An aid donor meeting in Kathmandu, Kabul or Khartoum is not much different from a meeting you may have attended at your university or workplace: Refugee ‘recipients’ are rarely in the room and the dichotomy between the ‘field’ (maybe the outskirts of town where the temporary accommodation is located) and ‘the office’ becomes quickly noticeable to reflective communicators or aid workers.
We have been struggling with these power dynamics for years or decades and they are currently re-invented and re-mixed in Sweden, Germany, Athens or Brussels.

Be an exemplary teacher, researcher & outreacher in your area & community
When we development people talk about ‘strengthening health systems’, ‘multi-sector approaches
, the role of small enterprises or mobile phones, many colleagues pull out their development bullshit bingo cards…but the truth behind the jargon is that ‘development’ has always come with a ‘boring’ backbone of logistics, infrastructure, long-term planning or investments in education.
The debates around professionalism in aid work are very often debates that the web editor or data analyst are more than just paper- or byte-pushers.
In short, you can contribute to the refugee situation in many ways and doing a good job, communicating in your organization or workplace is equally important than rescuing people from small boats.

Speaking evidence to power – and not being heard
One of the more frustrating aspects of learning from development debates is that many people demand ‘evidence’ and very few in power actually listen to it.
Continue to provide evidence-but be aware that ideology and politics almost always trumps ‘evidence’. This is a much bigger debate about ‘facts’ and how to deal with those who blatantly ignore the laws of gravity-but also not a new one for those in development who have been dealing with traditional social norms, resistant governments and donors unwilling to change. And yet, a lot of good things have happened and the development and communication community can help to identify subversive, but also long-term strategies to change behavior and address social norms.

Aid dependency & NGOs as a replacement for public services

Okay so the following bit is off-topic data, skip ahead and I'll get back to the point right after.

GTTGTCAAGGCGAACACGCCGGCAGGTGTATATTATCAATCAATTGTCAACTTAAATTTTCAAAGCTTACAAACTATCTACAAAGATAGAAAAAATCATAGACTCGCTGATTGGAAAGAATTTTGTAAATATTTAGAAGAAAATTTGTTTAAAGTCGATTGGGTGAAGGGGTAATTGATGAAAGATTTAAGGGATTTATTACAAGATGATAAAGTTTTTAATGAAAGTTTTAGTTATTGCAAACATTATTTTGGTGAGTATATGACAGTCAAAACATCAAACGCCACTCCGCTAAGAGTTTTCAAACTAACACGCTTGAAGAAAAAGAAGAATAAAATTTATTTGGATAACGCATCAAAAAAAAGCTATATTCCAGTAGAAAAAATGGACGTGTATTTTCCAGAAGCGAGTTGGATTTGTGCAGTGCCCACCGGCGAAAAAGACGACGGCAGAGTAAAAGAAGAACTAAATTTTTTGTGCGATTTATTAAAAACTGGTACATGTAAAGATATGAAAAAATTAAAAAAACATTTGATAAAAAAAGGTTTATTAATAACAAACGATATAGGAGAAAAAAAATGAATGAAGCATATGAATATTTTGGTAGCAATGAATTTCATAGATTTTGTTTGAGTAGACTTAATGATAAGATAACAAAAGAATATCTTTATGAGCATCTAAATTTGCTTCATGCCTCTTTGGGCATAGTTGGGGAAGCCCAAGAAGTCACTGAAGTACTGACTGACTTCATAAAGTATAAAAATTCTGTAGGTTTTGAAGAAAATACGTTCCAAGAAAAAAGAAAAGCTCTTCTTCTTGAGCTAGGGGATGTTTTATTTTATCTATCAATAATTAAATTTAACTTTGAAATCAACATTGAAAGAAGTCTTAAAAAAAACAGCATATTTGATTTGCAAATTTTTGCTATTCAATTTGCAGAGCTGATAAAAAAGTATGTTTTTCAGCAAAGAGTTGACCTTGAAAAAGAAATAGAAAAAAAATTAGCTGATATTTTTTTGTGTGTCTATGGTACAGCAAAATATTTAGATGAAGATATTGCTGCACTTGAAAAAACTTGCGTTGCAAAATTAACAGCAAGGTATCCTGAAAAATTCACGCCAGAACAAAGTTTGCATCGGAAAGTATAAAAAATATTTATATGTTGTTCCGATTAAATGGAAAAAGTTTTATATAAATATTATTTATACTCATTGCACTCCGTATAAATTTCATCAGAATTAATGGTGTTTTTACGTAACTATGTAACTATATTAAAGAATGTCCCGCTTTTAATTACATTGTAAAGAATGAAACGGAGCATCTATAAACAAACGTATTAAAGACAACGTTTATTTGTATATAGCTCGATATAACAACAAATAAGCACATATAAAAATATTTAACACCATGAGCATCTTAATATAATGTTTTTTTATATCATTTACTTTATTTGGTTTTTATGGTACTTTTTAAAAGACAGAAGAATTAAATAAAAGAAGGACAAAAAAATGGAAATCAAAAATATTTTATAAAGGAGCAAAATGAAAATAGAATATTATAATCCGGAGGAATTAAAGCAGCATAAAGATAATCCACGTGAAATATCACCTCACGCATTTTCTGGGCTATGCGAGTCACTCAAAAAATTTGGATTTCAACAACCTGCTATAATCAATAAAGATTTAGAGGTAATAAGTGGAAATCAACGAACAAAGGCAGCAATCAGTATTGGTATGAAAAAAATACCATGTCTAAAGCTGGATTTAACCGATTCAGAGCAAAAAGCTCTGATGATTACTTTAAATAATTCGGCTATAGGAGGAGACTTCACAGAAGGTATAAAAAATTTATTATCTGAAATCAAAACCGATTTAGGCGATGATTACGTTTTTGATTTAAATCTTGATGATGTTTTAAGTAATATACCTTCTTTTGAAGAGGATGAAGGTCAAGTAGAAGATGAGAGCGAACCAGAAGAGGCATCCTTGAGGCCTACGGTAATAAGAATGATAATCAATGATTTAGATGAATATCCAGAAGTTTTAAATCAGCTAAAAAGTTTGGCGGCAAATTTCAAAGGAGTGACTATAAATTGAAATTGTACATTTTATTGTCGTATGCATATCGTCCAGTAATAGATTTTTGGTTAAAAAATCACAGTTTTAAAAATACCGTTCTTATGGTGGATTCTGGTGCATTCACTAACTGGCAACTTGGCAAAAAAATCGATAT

A final point for discussion has also been a staple in development discussions: What are the limitations of civil society and NGO engagement when states ‘do not have the money’ to invest in their country and citizens?

Between emerging ‘disaster capitalism’ (as everybody in development knows, the private sector delivers best…) and one-person NGOs we are facing debates that have been around for a while about governments unwilling or unable to face a crisis and asking citizens to fill the gap. This may be a short-term Band-Aid, but in the long term raises important debates about pubic services, dependency issues for NGOs and the role of public-private partnerships, for example – all in the context of European states with decent administrations and tax collection capacities…


My main argument of this short post is that development, especially communication for development, experts based in the global North can contribute to the current refugee debate based on long-standing experience with the complexities of development. Having development or humanitarian issues on ‘our doorstep’ is an opportunity to engage with people, governments and organizations as ‘voices of reason’ who know transnational, global challenges very well. It is also a reminder to avoid historical pitfalls of development and aim at participatory, bottom-up approaches and long-term projects rather than short-term responses to calls for funding. 


*a few recent examples:
The “Third World” Is Not Your Classroom

Do international NGOs still have the right to exist?
“Speak to us, not about us”: social media and international development
Why we need to stop turning refugee stories into aid agency vanity projects and start listening